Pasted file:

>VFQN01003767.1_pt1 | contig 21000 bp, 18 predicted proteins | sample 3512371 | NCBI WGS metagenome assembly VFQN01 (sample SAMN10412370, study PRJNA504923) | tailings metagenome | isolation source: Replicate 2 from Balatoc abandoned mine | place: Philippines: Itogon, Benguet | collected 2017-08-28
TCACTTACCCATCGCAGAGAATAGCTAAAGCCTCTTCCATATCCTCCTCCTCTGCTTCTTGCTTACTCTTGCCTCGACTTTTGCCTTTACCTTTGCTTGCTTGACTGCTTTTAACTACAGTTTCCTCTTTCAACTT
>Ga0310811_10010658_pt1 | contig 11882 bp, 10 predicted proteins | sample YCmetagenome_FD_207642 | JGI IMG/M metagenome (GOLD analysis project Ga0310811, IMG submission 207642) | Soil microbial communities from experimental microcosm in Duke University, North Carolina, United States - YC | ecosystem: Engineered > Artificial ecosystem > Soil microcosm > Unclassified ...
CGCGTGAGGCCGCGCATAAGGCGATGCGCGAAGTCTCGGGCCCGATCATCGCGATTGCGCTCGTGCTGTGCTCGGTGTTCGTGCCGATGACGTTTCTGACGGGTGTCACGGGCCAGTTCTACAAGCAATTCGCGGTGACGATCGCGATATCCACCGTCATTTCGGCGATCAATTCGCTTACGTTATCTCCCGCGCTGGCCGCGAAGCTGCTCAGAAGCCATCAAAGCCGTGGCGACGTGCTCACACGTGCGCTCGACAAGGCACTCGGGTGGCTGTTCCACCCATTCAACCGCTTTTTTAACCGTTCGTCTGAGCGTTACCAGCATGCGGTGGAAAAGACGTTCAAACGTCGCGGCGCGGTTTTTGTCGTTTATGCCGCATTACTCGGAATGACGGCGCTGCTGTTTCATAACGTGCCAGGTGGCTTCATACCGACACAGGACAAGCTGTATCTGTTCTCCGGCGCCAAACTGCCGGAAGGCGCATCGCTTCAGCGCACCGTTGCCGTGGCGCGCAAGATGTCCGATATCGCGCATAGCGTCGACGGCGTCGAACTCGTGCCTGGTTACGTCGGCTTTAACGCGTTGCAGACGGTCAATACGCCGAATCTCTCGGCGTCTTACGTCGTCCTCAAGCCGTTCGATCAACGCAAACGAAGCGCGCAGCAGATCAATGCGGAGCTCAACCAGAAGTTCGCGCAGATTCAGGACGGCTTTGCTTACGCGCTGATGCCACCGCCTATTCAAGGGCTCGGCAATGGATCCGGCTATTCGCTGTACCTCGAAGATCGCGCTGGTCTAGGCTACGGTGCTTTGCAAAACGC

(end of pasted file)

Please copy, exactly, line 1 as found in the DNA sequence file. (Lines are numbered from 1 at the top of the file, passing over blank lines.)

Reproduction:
>VFQN01003767.1_pt1 | contig 21000 bp, 18 predicted proteins | sample 3512371 | NCBI WGS metagenome assembly VFQN01 (sample SAMN10412370, study PRJNA504923) | tailings metagenome | isolation source: Replicate 2 from Balatoc abandoned mine | place: Philippines: Itogon, Benguet | collected 2017-08-28